The FBI has lost several informants that had penetrated groups at the center of terrorism investigations. A task force targeting interstate meth and heroin traffickers has run out of funds to pay for controlled purchases. Agents working a multi-year MS-13 investigation have resorted to conference calls to communicate with Spanish-speaking sources.

As the partial government shutdown entered a second month, dozens of anonymous FBI officials took the rare step to share how the lack of funding has kneecapped operations in a report released Tuesday by an agents advocacy group. The accounts –– compiled by the FBI Agents Association, which represents most of the bureau's active duty special agents –– mark a new front in the damage caused by the country's longest shutdown: weakened national security. "The shutdown has eliminated any ability to operate," an agent working undercover counterintelligence cases said in the report. "The fear is our enemies know they can run freely."

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CNBC - January 23, 2019

Tesla downgrade means more analysts on Wall Street have 'sell' ratings than 'buy' on stock

Tesla was downgraded to underperform by RBC Capital, which said that the electric car maker has finally started to give some straight talk to investors about its future growth, but many are still not listening because they are still too enthralled by the company's founder and CEO Elon Musk.

Tesla shares fell 1.5 percent in premarket trading Wednesday following the call. Through Tuesday, the stock was down 10 percent on the year to $298.92. "The company seems to be more tactful with messaging which is a long-term positive, but means downward pressure to growth expectations - which in our view are too high to justify current levels, let alone to add to positions," wrote Spak.

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CNBC - January 22, 2019

The financial shock for 800,000 federal workers is about to get much worse as the shutdown drags on

The financial shock is about to get much worse for government employees sidelined by the budget stalemate in Washington. If the partial government shutdown continues through this week – and there is no end in sight – Friday will mark the second paycheck missed by affected federal workers, whose household budgets have been completely upended.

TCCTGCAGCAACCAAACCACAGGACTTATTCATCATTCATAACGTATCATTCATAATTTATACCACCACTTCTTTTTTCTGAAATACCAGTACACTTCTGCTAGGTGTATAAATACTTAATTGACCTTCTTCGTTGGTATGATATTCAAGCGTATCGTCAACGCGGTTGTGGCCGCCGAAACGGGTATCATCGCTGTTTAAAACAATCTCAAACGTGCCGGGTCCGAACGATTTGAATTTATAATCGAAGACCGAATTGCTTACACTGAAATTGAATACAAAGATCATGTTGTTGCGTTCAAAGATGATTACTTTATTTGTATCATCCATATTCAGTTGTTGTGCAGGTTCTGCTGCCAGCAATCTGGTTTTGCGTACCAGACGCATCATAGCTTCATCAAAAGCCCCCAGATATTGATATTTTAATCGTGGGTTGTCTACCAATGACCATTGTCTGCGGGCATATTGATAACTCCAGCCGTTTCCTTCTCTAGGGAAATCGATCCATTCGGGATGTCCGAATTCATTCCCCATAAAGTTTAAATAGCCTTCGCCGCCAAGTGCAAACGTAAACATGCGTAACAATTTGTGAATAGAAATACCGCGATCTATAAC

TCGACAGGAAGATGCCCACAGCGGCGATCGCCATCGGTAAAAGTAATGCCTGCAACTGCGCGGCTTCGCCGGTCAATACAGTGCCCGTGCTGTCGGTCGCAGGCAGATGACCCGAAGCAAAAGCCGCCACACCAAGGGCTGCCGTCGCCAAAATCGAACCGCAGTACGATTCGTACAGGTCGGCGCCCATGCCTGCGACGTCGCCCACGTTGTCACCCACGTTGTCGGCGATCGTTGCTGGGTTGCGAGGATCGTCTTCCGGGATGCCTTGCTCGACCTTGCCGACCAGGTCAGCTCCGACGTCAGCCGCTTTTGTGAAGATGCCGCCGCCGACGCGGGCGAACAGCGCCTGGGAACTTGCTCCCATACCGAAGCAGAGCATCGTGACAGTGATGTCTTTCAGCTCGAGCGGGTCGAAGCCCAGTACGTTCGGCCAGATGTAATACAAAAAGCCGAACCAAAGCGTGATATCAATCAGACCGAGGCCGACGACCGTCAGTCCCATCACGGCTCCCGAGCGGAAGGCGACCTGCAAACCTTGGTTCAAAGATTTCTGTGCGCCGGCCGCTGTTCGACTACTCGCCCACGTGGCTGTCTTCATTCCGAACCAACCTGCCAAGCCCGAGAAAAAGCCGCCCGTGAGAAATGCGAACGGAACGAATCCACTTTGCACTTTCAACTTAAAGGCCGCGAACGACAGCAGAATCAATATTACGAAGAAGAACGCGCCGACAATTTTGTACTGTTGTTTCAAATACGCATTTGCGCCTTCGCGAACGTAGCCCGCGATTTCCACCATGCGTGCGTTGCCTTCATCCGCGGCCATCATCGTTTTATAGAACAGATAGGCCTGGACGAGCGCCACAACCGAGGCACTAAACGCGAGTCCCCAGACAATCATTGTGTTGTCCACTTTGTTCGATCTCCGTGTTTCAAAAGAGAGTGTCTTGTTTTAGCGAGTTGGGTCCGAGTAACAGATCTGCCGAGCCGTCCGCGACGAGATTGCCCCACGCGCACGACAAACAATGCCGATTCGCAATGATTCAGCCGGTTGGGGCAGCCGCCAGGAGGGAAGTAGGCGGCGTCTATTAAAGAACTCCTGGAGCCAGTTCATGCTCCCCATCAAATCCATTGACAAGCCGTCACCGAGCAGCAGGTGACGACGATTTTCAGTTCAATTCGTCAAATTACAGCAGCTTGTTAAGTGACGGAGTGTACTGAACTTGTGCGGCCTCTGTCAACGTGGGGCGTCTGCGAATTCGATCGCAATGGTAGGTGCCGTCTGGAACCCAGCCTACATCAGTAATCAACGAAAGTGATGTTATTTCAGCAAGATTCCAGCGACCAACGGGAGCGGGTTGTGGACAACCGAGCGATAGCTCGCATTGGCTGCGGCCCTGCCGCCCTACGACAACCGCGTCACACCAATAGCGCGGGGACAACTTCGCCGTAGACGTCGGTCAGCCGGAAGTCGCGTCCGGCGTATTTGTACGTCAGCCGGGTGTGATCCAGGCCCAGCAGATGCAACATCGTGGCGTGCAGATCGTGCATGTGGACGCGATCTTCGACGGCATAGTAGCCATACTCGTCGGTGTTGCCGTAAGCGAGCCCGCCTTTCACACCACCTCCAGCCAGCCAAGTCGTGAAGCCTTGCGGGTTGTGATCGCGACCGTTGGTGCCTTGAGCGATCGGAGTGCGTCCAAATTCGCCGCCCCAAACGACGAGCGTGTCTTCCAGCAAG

The impact of the government shutdown on the overall U.S. economy, so far, has been limited. Yet, just as the economic impact is concentrated on furloughed workers, some companies and industries are taking a bigger hit than others. Commercial airlines, for example, are facing slower demand as airports struggle with understaffed security checkpoints, are losing revenue. Last week, Delta said it had lost $25 million in revenue on account of the shutdown.

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McClatchy - January 22, 2019

‘This place is not functioning’ – Republicans line up behind term limits for Congress

Nothing, Rep. George Holding says, makes his congressional colleagues focus more than a deadline. So Holding wants to give them one for their jobs.

The North Carolina Republican filed a resolution last week seeking a constitutional amendment limiting the terms of representatives and senators to 12 years in each chamber. Holding’s resolution is one of at least nine filed by Republicans in the first weeks of the new Congress hoping to alter the constitution to restrict the terms of representatives and senators.

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McClatchy - January 22, 2019

Fear of Kris Kobach and 2020 ‘disaster’ drive Pompeo recruitment, say GOP strategists

Fear that Kris Kobach will capture the Republican nomination for U.S. Senate is driving the effort to recruit Secretary of State Mike Pompeo into the race, according to GOP strategists with ties to Kansas.

“No one wants to relive the disaster that was the Kobach campaign,” said David Kensinger, who has managed successful statewide campaigns for Republican Sen. Pat Roberts and former Republican Gov. Sam Brownback. Kensinger said attempts to entice Pompeo, who is fourth in line to the presidency as the nation’s top diplomat, to run to replace the retiring Roberts can absolutely be traced to concerns about a possible Senate run by Kobach, the party’s 2018 nominee for governor.

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Reuters - January 23, 2019

Iowa's 'fetal heartbeat' abortion ban ruled unconstitutional

Iowa’s “fetal heartbeat” law, the most restrictive abortion ban in the United States, was declared unconstitutional Tuesday, as it violates the Iowa state constitution, a state judge ruled.

Iowa’s Republican-controlled legislature passed the restriction in May 2018, outlawing the procedure after a fetal heartbeat is detected, often at six weeks and before a woman realizes she is pregnant. In the ruling, posted online, District Court Judge Michael Huppert wrote, “It is undisputed that such cardiac activity is detectable well in advance of the fetus becoming viable.” A fetus that is viable outside the womb, usually at 24 weeks, is widely considered the threshold in the United States to prohibit an abortion.

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The Hill - January 23, 2019

Momentum for earmarks grows with Dem majority

With Democrats back in control of the House after eight years of Republican control, there is strong support for reviving earmarks — the power to direct money on pet projects — which caused a major scandal in Congress during the George W. Bush years.

Senate and House lawmakers from both parties predict there will be a serious push to bring back earmarks once the government shutdown is finally over — with one exception. Earmarks is a dirty word, so if the specially allocated funds return, they will be referred to as “congressionally directed spending.”

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HuffPost - January 23, 2019